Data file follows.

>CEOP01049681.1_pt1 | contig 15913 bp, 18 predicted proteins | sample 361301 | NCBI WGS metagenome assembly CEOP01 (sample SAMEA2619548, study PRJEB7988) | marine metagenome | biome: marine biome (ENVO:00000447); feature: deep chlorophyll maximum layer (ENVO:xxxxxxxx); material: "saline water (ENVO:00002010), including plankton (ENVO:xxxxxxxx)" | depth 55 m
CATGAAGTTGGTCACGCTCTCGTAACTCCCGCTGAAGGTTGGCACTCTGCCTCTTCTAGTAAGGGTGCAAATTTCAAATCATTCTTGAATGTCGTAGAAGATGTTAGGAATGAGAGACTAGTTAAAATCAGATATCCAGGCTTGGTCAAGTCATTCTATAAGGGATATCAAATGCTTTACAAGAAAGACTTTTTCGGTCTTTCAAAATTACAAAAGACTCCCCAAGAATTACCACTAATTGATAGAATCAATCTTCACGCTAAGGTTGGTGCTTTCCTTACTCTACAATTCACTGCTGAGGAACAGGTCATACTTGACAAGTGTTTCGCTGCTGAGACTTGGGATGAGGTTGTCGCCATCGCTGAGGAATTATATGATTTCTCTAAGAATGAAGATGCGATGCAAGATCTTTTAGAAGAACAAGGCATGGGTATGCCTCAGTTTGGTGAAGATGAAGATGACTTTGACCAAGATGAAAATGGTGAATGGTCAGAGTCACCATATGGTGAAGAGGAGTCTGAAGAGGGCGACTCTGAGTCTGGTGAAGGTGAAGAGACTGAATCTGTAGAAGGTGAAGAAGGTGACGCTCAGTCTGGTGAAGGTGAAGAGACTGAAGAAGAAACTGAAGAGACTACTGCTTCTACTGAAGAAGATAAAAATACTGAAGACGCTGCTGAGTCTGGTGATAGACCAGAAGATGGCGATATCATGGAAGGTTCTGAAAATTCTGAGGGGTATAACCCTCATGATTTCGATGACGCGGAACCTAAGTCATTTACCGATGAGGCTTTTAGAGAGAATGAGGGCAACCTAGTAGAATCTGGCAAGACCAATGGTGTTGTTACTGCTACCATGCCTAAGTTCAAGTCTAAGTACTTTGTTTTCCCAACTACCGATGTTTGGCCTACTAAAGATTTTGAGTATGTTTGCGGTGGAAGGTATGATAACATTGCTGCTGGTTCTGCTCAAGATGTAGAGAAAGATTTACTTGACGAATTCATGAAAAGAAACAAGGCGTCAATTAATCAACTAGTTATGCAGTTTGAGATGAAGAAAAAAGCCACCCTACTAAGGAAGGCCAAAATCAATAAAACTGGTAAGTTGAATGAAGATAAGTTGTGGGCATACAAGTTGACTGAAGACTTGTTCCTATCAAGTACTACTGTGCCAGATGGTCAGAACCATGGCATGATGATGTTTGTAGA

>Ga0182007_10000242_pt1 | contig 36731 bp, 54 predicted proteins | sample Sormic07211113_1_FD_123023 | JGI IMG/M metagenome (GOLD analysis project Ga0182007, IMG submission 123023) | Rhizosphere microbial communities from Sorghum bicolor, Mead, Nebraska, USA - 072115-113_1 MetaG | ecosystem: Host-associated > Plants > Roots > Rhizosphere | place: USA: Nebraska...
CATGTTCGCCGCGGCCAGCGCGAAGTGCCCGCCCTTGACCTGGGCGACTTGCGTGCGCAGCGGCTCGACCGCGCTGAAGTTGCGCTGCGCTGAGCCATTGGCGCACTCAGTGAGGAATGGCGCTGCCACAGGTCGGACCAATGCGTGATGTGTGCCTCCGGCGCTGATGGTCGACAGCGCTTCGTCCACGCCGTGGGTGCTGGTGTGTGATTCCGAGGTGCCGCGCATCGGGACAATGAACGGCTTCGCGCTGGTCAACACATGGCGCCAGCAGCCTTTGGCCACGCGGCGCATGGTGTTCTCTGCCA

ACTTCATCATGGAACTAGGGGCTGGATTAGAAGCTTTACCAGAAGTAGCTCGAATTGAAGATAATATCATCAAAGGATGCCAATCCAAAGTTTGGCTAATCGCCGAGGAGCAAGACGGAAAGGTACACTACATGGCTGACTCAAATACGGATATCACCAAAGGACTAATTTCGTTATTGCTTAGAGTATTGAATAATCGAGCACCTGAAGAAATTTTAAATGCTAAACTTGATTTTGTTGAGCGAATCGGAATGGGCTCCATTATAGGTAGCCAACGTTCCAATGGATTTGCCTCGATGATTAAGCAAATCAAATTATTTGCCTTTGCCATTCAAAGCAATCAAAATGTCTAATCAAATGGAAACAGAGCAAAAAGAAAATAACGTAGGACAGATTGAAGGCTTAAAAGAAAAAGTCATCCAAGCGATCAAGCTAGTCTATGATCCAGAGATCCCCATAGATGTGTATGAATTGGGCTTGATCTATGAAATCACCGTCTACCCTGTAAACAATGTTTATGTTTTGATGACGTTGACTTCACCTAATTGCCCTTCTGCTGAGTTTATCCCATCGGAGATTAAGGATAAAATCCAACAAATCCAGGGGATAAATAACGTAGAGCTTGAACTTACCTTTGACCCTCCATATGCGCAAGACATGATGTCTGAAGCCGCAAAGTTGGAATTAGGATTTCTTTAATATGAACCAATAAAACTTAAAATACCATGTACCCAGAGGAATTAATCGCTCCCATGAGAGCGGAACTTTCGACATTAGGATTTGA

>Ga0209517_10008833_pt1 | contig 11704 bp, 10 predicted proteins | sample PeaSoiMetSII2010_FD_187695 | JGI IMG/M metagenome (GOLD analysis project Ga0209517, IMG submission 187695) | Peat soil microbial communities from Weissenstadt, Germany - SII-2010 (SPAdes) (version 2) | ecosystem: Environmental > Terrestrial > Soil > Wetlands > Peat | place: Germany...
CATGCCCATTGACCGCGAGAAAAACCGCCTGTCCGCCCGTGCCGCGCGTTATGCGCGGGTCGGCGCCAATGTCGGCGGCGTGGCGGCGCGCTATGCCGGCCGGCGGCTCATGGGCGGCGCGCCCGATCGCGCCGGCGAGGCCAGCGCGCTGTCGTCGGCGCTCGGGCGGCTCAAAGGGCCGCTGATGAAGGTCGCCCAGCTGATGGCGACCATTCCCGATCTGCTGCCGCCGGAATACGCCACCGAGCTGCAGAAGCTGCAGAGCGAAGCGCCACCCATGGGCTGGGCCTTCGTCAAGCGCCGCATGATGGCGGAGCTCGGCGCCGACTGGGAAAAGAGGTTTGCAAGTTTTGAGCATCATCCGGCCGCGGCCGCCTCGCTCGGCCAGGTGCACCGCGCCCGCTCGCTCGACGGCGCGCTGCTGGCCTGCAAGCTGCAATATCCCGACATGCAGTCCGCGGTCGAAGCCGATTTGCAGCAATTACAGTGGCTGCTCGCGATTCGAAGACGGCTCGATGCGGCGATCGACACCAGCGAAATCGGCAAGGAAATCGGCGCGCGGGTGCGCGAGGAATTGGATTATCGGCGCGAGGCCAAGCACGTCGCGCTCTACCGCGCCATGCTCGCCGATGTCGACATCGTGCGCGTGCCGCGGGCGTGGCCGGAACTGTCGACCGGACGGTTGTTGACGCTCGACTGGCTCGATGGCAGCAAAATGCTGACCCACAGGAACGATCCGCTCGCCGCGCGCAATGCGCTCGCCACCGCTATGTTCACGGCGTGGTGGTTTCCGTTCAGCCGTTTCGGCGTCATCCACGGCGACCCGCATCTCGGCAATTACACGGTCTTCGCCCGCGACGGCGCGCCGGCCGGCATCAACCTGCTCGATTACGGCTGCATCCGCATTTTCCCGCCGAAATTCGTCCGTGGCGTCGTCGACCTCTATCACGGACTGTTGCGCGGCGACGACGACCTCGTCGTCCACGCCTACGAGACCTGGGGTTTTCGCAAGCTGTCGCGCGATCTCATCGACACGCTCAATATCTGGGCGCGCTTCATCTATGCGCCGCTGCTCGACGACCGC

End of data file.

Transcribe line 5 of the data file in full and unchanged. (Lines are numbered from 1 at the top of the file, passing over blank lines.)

ACTTCATCATGGAACTAGGGGCTGGATTAGAAGCTTTACCAGAAGTAGCTCGAATTGAAGATAATATCATCAAAGGATGCCAATCCAAAGTTTGGCTAATCGCCGAGGAGCAAGACGGAAAGGTACACTACATGGCTGACTCAAATACGGATATCACCAAAGGACTAATTTCGTTATTGCTTAGAGTATTGAATAATCGAGCACCTGAAGAAATTTTAAATGCTAAACTTGATTTTGTTGAGCGAATCGGAATGGGCTCCATTATAGGTAGCCAACGTTCCAATGGATTTGCCTCGATGATTAAGCAAATCAAATTATTTGCCTTTGCCATTCAAAGCAATCAAAATGTCTAATCAAATGGAAACAGAGCAAAAAGAAAATAACGTAGGACAGATTGAAGGCTTAAAAGAAAAAGTCATCCAAGCGATCAAGCTAGTCTATGATCCAGAGATCCCCATAGATGTGTATGAATTGGGCTTGATCTATGAAATCACCGTCTACCCTGTAAACAATGTTTATGTTTTGATGACGTTGACTTCACCTAATTGCCCTTCTGCTGAGTTTATCCCATCGGAGATTAAGGATAAAATCCAACAAATCCAGGGGATAAATAACGTAGAGCTTGAACTTACCTTTGACCCTCCATATGCGCAAGACATGATGTCTGAAGCCGCAAAGTTGGAATTAGGATTTCTTTAATATGAACCAATAAAACTTAAAATACCATGTACCCAGAGGAATTAATCGCTCCCATGAGAGCGGAACTTTCGACATTAGGATTTGA